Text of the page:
It was not the first threat by Itamar Ben-Gvir to quit the Israeli government, but it was one of his most direct. As Israel and Hamas edge closer to a new hostage release deal, the ultranationalist national security minister warned he would not accept concessions to the Palestinian militant group.
“I say this clearly,” Ben-Gvir said in the Israeli parliament on Wednesday. “A reckless deal means the dissolution of the government.”
Israel does not have to hold elections until 2026. But Ben-Gvir’s comments were the latest indication that, even as the war with Hamas rages in Gaza, the country’s political class is positioning itself for a vote much sooner — as the veneer of unity that has covered Israeli politics since the outbreak of the war begins to fade.
Gadi Eisenkot, the former armed forces chief of staff who joined Benjamin Netanyahu’s war cabinet at the start of the conflict, said two weeks ago that a vote should be held within months, as Hamas’s October 7 attack on Israel had led to a loss of faith in the government. Last week, opposition leader Yair Lapid called on the Israeli prime minister to “set a date”.
“There’s no doubt that everyone is getting ready — really everybody,” said Aviv Bushinsky, a Netanyahu adviser from 1996-2004 and now a political analyst.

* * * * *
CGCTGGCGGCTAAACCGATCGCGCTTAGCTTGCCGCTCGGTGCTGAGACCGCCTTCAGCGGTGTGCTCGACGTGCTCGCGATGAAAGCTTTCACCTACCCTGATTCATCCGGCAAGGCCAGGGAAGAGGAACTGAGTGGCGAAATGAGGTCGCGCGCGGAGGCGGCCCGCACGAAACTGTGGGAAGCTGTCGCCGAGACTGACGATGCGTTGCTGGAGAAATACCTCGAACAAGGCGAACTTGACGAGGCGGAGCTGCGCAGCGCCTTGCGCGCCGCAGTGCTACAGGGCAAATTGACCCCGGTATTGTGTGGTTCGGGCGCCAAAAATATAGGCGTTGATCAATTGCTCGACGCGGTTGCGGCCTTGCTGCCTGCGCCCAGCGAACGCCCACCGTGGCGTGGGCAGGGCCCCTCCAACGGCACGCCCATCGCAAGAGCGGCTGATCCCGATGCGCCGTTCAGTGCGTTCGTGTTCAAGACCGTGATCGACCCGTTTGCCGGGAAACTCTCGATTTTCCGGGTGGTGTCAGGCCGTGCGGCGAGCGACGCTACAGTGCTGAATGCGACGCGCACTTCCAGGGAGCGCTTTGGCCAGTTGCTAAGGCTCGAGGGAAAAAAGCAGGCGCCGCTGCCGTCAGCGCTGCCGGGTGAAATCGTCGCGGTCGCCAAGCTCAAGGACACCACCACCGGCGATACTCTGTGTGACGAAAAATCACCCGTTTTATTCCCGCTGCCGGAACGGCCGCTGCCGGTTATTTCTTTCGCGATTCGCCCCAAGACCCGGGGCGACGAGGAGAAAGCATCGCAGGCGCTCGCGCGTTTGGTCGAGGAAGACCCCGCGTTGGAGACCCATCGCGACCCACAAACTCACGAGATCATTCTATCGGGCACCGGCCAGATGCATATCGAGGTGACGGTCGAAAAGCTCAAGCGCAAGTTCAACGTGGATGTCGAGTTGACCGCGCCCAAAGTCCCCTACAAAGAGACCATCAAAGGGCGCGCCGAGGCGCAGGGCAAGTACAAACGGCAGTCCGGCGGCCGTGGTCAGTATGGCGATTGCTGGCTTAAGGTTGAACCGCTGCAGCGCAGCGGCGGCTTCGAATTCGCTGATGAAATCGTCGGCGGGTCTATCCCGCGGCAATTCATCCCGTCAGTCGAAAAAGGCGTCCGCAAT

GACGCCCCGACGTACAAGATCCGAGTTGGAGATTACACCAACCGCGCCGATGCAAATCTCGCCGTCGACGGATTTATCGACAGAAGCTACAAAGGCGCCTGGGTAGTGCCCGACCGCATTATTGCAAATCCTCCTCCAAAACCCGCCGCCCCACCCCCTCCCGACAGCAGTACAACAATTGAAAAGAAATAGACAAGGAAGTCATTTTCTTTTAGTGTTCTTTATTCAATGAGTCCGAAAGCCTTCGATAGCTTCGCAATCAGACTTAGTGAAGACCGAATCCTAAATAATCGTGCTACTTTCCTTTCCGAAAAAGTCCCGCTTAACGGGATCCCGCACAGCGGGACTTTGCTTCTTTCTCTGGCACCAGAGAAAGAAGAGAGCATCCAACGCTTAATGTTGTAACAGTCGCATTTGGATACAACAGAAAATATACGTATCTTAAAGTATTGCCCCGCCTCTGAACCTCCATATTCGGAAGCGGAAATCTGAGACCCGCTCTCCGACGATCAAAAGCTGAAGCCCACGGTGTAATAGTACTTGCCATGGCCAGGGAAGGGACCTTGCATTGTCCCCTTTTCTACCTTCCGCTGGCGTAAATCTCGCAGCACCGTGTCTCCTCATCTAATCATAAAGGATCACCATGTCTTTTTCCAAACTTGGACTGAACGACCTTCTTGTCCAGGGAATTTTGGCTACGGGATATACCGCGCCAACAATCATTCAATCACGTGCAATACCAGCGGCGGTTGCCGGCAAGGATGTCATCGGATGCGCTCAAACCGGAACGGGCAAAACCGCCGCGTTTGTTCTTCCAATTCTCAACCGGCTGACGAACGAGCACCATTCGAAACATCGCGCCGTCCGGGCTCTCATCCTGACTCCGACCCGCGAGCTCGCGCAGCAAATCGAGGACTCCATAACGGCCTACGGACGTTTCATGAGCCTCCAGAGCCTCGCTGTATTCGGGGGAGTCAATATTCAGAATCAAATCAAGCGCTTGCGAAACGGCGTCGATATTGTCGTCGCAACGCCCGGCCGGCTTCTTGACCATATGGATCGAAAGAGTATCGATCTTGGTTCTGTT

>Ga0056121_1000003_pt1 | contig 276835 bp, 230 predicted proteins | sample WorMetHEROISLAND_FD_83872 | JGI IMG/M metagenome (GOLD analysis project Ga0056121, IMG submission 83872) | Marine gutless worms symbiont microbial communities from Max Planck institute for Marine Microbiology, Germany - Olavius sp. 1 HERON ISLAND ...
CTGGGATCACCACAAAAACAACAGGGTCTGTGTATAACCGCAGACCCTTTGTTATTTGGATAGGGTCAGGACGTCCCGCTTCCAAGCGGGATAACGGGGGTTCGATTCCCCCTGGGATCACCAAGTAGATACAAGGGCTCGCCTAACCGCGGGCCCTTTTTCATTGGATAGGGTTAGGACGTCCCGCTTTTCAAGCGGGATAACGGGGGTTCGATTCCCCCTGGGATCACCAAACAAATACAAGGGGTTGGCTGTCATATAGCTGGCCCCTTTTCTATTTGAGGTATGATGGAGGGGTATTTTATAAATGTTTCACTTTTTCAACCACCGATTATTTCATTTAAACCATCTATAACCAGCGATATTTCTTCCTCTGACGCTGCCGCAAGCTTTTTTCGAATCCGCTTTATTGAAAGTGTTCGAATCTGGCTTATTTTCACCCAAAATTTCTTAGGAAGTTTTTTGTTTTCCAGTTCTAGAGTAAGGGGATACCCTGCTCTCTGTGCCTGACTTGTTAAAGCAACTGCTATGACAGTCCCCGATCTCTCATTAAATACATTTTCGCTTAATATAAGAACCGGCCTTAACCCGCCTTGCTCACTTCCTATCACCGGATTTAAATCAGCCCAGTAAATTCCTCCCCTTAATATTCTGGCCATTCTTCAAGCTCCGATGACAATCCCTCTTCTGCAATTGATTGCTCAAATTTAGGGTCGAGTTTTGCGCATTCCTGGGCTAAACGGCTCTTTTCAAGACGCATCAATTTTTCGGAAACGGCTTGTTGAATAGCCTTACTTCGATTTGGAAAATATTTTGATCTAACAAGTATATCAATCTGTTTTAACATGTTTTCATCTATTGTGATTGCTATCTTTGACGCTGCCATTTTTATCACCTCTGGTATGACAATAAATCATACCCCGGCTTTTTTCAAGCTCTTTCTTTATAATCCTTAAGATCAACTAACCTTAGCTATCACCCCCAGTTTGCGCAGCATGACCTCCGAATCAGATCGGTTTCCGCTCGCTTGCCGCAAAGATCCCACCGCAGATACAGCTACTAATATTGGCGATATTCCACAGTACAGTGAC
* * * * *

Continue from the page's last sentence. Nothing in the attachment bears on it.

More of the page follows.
For now, Netanyahu and his coalition have little incentive to trigger an election, given that most of its constituent parties would lose seats. Analysts also doubt a vote will be held while Israeli forces are fighting in Gaza. But even people close to the government concede that once the fighting reduces in intensity, the clamour for elections will mount. A new hostage deal could accelerate the process.
“Either Netanyahu secures an achievement on the battlefield and himself initiates snap elections,” said a person familiar with Netanyahu’s thinking. “Or elections will be forced in the coming months, including because of mass demonstrations and the fact that many of the security chiefs will have resigned by then.”
A dramatic battlefield success could strengthen Netanyahu’s hand. But opinion surveys suggest his chances are slim. An average of recent polls implies that if elections were held now, his Likud party’s coalition with ultrareligious and extreme right groups would win 45 seats in Israel’s 120-seat parliament, well below the 64 it currently holds.
The National Unity party led by Benny Gantz, another member of the war cabinet, would win the most seats as things stand. But given the trauma of the past year, analysts say the coming election is likely to be a “change” election, and the political map could yet shift. This would be particularly true if figures outside politics, such as ex-Mossad chief Yossi Cohen and former prime minister Naftali Bennett, entered the fray.
Even some within Likud acknowledge that Netanyahu, like the rest of the Israeli leadership, would need to be held to account for the failures on October 7 once the war ended. “I don’t blame anyone personally, but where I grew up, wherever you have authority, you have responsibility,” said Danny Danon, a former Israeli ambassador to the UN who is now a Likud MP.